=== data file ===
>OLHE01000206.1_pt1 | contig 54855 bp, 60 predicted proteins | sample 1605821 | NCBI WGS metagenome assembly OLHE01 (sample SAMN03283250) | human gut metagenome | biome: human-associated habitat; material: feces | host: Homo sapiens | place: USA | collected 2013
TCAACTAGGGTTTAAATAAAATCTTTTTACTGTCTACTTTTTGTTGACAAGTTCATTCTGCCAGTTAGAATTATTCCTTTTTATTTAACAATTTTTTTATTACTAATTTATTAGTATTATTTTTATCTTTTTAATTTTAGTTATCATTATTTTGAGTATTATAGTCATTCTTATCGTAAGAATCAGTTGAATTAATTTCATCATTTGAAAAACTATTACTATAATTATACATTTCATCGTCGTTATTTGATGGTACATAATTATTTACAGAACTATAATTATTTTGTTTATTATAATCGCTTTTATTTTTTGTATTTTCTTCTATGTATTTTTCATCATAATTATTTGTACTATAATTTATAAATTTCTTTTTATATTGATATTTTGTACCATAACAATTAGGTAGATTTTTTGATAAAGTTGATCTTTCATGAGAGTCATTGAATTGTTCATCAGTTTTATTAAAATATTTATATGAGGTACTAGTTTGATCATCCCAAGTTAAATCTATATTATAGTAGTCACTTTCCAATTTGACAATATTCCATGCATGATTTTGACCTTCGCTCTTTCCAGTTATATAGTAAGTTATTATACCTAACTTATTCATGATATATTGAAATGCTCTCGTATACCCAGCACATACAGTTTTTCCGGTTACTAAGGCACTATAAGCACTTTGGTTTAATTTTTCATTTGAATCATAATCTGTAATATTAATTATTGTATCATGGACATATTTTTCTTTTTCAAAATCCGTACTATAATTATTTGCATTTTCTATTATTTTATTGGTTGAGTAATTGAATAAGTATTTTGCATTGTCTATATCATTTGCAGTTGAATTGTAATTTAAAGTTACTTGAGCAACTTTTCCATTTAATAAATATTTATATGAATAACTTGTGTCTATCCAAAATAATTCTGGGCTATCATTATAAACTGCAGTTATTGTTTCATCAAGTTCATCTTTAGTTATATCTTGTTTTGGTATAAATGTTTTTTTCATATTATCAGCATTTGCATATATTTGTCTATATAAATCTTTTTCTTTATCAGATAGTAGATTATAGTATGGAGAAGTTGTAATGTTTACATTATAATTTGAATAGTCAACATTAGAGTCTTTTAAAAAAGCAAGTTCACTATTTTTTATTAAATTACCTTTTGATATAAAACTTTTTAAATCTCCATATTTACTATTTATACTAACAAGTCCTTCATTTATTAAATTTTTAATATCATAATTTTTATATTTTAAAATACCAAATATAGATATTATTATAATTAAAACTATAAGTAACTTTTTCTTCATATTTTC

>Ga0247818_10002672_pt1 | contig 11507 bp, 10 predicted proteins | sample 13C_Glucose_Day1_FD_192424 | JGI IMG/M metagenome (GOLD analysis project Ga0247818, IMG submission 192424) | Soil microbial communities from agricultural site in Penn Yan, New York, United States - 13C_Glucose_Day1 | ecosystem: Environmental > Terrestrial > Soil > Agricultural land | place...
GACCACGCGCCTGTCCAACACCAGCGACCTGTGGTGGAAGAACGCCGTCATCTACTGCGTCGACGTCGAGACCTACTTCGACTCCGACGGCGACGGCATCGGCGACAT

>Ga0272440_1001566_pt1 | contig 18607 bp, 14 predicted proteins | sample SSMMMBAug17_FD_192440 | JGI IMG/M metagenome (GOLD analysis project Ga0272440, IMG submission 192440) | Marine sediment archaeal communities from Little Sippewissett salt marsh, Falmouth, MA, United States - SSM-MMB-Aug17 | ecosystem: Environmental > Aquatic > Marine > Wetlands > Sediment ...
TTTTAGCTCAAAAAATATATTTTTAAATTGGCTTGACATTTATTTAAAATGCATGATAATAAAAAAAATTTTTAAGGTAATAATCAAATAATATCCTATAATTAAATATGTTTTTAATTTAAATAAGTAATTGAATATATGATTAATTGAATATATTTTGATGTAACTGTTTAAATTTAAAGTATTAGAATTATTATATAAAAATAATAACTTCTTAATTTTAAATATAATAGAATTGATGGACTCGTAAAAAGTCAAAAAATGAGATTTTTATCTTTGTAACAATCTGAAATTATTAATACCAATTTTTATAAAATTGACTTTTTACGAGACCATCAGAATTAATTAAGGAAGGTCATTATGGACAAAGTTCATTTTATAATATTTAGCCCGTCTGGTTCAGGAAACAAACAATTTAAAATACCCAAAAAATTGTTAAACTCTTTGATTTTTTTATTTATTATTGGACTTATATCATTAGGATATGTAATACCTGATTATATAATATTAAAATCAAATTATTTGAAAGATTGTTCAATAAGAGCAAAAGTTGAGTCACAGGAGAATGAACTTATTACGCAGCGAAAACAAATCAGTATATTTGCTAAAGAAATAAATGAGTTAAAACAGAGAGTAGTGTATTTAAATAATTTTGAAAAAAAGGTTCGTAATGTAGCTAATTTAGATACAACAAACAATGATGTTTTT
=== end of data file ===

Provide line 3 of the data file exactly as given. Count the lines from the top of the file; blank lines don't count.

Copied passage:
>Ga0247818_10002672_pt1 | contig 11507 bp, 10 predicted proteins | sample 13C_Glucose_Day1_FD_192424 | JGI IMG/M metagenome (GOLD analysis project Ga0247818, IMG submission 192424) | Soil microbial communities from agricultural site in Penn Yan, New York, United States - 13C_Glucose_Day1 | ecosystem: Environmental > Terrestrial > Soil > Agricultural land | place...